December 7, 2009

On grief and grieving: a letter to Chance

In the tall porcelain vase the sunflowers are dying. They make me think about you in those final moments of your life. 
Up until now, I have lived inside the prison of my own grief - giving little or no thought to what you experienced. 
Perhaps everything I have felt and known these past two-years, rushed through you like a freight train, the agony of losing everything you loved. 
Or perhaps you felt the deepest peace as all the beauty of the universe was illuminated.  So much time has passed since the last time that I held you. It is becoming harder to slip inside the memory of your skin.  
I have grown use to it now; the realization that you are never coming back; the longing, the loneliness, the sadness. It gets easier and less intense but it never leaves me alone.  

On this night, two years ago we were busy writing wedding vows and when I woke up  the next morning, you were gone. I don't know what happens to a person after they die - all I know is what happens to the person who gets left behind. There is no making sense of that passage of time.
Grief did not move me forward like a clock, for even time itself had been altered. 
These past two years could have easily been a thousand, or one long minute, where everything stood still. 
My grief has been like a black hole - a force field that stole me from this realm and sent me hurtling into another. 
And although I was here in the physical sense, although I got up each morning to brush my teeth and go to work and tend to the needs of my children - the most fundamental part of me was missing.  I was drifting through the dark. 
People say, that in response to shock and trauma, human beings are naturally inclined to retreat or vanish as a type of coping mechanism. 
Looking back now with a more rational mind, I know this to be true.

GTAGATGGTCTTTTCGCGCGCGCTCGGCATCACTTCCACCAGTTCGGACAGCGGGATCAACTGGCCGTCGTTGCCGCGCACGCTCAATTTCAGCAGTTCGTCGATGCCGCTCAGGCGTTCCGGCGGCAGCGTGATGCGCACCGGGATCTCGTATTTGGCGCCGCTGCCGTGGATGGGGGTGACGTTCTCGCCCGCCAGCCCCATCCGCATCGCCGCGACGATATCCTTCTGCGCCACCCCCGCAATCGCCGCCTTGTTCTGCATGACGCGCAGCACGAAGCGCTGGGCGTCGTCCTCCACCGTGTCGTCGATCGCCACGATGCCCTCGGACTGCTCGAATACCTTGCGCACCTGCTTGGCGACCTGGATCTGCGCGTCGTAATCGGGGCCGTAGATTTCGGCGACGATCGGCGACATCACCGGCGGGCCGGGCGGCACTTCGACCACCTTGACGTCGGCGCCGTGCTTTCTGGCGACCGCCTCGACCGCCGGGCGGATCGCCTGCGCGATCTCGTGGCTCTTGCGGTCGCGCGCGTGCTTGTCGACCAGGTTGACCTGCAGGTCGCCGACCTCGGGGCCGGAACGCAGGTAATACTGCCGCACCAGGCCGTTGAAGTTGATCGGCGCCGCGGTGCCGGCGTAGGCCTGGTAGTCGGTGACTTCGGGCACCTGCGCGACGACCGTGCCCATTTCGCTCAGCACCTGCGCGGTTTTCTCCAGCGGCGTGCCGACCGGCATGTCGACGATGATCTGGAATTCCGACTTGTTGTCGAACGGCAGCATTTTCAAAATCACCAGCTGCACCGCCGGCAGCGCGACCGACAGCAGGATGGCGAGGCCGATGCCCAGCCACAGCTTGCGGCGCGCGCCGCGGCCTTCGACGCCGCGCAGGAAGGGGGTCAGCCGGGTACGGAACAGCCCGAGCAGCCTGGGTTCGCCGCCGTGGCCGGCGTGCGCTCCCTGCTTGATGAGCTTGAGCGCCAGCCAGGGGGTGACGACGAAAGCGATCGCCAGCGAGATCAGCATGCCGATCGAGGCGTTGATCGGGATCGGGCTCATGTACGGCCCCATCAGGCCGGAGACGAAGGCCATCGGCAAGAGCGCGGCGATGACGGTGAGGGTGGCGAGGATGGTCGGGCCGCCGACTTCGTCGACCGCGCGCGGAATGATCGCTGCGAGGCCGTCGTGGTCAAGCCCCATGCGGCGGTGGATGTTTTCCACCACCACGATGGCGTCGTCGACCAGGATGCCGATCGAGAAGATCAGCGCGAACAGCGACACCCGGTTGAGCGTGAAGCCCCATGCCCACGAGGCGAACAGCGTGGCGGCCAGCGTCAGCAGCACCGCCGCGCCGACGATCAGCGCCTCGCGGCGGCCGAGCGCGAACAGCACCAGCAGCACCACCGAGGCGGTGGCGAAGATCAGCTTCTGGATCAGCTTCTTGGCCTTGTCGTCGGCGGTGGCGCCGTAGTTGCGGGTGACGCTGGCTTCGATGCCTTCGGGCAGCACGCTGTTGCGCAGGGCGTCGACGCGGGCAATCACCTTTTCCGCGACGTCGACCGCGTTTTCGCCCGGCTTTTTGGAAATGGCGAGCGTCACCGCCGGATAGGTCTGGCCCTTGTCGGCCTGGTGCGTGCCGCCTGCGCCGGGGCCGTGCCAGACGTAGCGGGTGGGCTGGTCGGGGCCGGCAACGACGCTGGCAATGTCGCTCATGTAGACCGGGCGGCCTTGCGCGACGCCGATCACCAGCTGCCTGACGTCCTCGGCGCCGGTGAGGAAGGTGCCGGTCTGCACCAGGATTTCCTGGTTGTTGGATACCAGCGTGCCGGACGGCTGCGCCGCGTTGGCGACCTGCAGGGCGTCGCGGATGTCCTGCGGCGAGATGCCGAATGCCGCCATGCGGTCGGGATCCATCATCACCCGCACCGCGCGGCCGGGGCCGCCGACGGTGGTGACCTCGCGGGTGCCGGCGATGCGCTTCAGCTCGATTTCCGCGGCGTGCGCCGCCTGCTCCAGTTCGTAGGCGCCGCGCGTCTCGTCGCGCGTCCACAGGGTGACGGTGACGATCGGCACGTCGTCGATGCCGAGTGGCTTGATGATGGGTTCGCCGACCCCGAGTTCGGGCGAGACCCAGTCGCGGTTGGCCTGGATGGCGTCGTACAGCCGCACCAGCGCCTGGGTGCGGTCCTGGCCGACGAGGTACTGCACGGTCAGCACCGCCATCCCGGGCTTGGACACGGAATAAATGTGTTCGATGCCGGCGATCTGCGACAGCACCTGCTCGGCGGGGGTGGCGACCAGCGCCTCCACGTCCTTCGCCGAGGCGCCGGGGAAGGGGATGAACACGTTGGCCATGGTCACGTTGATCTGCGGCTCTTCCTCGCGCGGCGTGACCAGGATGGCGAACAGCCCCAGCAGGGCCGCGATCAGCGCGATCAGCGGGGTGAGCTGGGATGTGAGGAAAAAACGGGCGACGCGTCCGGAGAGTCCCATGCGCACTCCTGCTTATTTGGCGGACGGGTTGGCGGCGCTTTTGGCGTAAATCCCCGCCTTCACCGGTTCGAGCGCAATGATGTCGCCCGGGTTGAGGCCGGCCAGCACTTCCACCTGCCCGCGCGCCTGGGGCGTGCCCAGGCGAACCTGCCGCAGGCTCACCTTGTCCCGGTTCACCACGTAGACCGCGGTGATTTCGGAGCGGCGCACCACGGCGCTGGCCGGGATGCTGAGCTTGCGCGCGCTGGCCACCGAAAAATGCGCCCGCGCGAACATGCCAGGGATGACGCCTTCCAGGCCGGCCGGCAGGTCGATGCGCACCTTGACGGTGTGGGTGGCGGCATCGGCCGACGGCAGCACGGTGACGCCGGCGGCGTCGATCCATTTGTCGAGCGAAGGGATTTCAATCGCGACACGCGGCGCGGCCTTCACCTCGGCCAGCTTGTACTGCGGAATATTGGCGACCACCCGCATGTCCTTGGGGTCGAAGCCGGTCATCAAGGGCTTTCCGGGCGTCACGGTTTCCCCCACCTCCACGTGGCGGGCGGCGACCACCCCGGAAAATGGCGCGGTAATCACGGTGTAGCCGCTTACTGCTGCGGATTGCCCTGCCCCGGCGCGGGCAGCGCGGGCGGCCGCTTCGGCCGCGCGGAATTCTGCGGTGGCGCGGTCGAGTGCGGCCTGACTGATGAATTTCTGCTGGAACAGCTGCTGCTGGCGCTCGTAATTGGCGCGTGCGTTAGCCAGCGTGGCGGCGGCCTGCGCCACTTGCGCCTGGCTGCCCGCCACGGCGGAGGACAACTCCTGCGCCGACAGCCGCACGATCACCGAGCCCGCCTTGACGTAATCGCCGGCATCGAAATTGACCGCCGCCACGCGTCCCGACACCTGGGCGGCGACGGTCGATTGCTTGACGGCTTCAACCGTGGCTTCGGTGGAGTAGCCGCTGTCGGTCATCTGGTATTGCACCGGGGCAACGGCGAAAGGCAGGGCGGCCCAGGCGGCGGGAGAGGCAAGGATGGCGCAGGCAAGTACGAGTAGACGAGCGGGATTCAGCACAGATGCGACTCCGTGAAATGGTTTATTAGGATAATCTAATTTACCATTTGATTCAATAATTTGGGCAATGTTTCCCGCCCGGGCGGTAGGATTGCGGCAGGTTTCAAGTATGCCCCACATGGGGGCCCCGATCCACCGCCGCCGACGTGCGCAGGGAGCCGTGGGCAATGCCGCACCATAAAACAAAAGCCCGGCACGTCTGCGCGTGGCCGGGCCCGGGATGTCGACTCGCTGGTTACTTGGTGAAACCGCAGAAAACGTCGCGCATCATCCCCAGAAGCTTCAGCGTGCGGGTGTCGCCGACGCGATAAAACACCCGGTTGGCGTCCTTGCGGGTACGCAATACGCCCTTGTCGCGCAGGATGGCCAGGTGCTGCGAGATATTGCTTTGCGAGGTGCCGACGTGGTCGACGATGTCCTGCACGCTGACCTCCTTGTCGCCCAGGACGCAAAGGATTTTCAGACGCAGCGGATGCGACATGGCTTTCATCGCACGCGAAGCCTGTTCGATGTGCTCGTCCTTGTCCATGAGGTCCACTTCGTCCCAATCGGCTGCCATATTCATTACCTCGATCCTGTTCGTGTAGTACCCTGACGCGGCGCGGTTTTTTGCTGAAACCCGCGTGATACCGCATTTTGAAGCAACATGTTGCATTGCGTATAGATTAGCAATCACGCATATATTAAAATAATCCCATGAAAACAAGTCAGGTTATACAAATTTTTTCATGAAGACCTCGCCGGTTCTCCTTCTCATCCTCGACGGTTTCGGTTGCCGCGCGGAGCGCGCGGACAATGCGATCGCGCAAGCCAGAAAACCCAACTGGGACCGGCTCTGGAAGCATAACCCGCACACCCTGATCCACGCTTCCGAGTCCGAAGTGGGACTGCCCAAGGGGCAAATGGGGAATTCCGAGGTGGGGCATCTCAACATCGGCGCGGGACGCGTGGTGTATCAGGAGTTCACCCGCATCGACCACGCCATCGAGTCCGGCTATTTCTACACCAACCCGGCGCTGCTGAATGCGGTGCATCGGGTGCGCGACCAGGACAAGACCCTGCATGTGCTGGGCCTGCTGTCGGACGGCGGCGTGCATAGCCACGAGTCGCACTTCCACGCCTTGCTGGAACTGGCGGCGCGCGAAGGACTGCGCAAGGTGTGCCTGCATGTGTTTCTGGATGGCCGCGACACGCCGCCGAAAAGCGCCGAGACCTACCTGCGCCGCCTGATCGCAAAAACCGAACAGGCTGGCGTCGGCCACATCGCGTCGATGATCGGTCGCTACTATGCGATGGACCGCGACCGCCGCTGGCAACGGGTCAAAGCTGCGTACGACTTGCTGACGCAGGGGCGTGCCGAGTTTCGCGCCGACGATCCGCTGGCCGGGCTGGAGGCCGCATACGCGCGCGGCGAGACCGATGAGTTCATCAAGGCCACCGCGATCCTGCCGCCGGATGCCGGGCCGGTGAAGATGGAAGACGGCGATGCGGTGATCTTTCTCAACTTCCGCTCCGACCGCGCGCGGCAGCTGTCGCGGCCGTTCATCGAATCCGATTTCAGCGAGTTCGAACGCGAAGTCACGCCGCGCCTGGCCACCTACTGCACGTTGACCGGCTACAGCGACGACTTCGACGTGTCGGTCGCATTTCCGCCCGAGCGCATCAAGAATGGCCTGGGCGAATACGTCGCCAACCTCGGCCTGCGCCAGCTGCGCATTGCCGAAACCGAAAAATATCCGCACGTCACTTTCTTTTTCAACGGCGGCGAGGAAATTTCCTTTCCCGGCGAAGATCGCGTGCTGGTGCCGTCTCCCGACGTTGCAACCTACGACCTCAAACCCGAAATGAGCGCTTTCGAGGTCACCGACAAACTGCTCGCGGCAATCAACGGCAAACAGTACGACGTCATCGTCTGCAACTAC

During my own grief, I lost track of everything; my parent's separation, my family, friends and other peoples needs. 
The utter helplessness of losing you took me away from the world as I once knew it, and for a long time I could not see anything but shape of my own pain.  There is truth in the cliche that my world changed forever. 
For someone who was once outgoing and extroverted, I could no longer stand to be around people and even now, I  find it difficult to be pulled away from the safety of my well-worn cocoon. 
People tried to comfort me - they said time heals all wounds - but overtime I just got better at hiding them. 
In prolonged experiences of grief it is not uncommon for the grieving person to feel guilt and shame at their inability to move on. 
But for the longest time, I did not know how to move forward. 
Our story had existed in the past - not in the present or the future. And so, like a lost thing, I had anchored my heart to your memory.  

But grief is a strange and mysterious journey and it's changes are small and subtle. 
Just recently it has shown me that although our memories were beautiful; it is time to start letting them go. 
While it has taken a thousand small steps for me to be able to move through the world without you, I do feel like I am finally walking out of the darkness. 
My grief has taught me that life is fleeting. 
We are here for a short time - some journeys shorter than others - and while I will never understand why the most beautiful souls are taken early, I now know that in order to honor your death, I must make every moment count. 
I don't think the pain of losing you will ever truly disappear - how could it when we were made for one another? 
But as you once told me my love, every journey begins with a single step and the future is full of possibilities. I know now that I am beginning to believe you. 

To my friends and family who have stood by my side through this long, dark night of the soul - 
I thank you, from the deepest place in my heart. Misha.

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